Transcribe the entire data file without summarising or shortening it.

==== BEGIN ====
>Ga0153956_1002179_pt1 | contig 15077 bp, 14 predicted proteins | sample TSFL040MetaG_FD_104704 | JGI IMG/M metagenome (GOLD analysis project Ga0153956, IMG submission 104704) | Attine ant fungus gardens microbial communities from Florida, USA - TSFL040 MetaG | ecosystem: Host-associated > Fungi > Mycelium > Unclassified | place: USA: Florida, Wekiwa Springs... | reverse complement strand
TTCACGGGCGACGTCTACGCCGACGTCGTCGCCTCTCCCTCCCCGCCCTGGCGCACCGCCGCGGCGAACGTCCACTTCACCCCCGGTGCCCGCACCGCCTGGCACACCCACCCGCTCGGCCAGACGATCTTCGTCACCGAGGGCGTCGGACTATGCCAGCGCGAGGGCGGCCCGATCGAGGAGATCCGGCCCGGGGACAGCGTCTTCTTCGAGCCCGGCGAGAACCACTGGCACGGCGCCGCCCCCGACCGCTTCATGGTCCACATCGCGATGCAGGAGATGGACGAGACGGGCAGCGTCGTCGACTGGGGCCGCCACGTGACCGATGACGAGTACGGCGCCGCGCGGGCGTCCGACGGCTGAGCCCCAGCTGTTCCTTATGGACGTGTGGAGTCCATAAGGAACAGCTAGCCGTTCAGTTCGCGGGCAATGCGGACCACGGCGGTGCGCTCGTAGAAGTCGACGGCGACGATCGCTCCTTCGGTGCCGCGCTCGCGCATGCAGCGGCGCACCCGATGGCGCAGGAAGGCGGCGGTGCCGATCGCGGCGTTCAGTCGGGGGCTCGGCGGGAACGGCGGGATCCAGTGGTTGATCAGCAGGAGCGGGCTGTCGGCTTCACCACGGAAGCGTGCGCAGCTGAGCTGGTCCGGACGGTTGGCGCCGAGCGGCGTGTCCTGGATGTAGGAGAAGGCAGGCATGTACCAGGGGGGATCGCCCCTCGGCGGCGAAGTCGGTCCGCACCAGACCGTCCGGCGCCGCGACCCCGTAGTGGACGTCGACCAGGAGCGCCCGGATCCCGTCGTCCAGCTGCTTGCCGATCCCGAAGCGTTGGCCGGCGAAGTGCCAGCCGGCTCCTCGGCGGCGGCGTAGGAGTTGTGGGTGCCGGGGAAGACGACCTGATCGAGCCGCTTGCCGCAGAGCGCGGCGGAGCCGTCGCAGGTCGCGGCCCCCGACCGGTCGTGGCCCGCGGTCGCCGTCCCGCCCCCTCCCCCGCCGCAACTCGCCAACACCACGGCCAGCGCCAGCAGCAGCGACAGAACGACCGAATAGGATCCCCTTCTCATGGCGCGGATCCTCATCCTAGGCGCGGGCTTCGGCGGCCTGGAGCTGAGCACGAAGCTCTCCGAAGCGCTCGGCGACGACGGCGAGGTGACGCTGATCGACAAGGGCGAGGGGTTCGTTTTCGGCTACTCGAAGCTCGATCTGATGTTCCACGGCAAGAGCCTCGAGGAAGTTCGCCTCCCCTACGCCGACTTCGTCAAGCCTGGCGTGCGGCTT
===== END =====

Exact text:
>Ga0153956_1002179_pt1 | contig 15077 bp, 14 predicted proteins | sample TSFL040MetaG_FD_104704 | JGI IMG/M metagenome (GOLD analysis project Ga0153956, IMG submission 104704) | Attine ant fungus gardens microbial communities from Florida, USA - TSFL040 MetaG | ecosystem: Host-associated > Fungi > Mycelium > Unclassified | place: USA: Florida, Wekiwa Springs... | reverse complement strand
TTCACGGGCGACGTCTACGCCGACGTCGTCGCCTCTCCCTCCCCGCCCTGGCGCACCGCCGCGGCGAACGTCCACTTCACCCCCGGTGCCCGCACCGCCTGGCACACCCACCCGCTCGGCCAGACGATCTTCGTCACCGAGGGCGTCGGACTATGCCAGCGCGAGGGCGGCCCGATCGAGGAGATCCGGCCCGGGGACAGCGTCTTCTTCGAGCCCGGCGAGAACCACTGGCACGGCGCCGCCCCCGACCGCTTCATGGTCCACATCGCGATGCAGGAGATGGACGAGACGGGCAGCGTCGTCGACTGGGGCCGCCACGTGACCGATGACGAGTACGGCGCCGCGCGGGCGTCCGACGGCTGAGCCCCAGCTGTTCCTTATGGACGTGTGGAGTCCATAAGGAACAGCTAGCCGTTCAGTTCGCGGGCAATGCGGACCACGGCGGTGCGCTCGTAGAAGTCGACGGCGACGATCGCTCCTTCGGTGCCGCGCTCGCGCATGCAGCGGCGCACCCGATGGCGCAGGAAGGCGGCGGTGCCGATCGCGGCGTTCAGTCGGGGGCTCGGCGGGAACGGCGGGATCCAGTGGTTGATCAGCAGGAGCGGGCTGTCGGCTTCACCACGGAAGCGTGCGCAGCTGAGCTGGTCCGGACGGTTGGCGCCGAGCGGCGTGTCCTGGATGTAGGAGAAGGCAGGCATGTACCAGGGGGGATCGCCCCTCGGCGGCGAAGTCGGTCCGCACCAGACCGTCCGGCGCCGCGACCCCGTAGTGGACGTCGACCAGGAGCGCCCGGATCCCGTCGTCCAGCTGCTTGCCGATCCCGAAGCGTTGGCCGGCGAAGTGCCAGCCGGCTCCTCGGCGGCGGCGTAGGAGTTGTGGGTGCCGGGGAAGACGACCTGATCGAGCCGCTTGCCGCAGAGCGCGGCGGAGCCGTCGCAGGTCGCGGCCCCCGACCGGTCGTGGCCCGCGGTCGCCGTCCCGCCCCCTCCCCCGCCGCAACTCGCCAACACCACGGCCAGCGCCAGCAGCAGCGACAGAACGACCGAATAGGATCCCCTTCTCATGGCGCGGATCCTCATCCTAGGCGCGGGCTTCGGCGGCCTGGAGCTGAGCACGAAGCTCTCCGAAGCGCTCGGCGACGACGGCGAGGTGACGCTGATCGACAAGGGCGAGGGGTTCGTTTTCGGCTACTCGAAGCTCGATCTGATGTTCCACGGCAAGAGCCTCGAGGAAGTTCGCCTCCCCTACGCCGACTTCGTCAAGCCTGGCGTGCGGCTT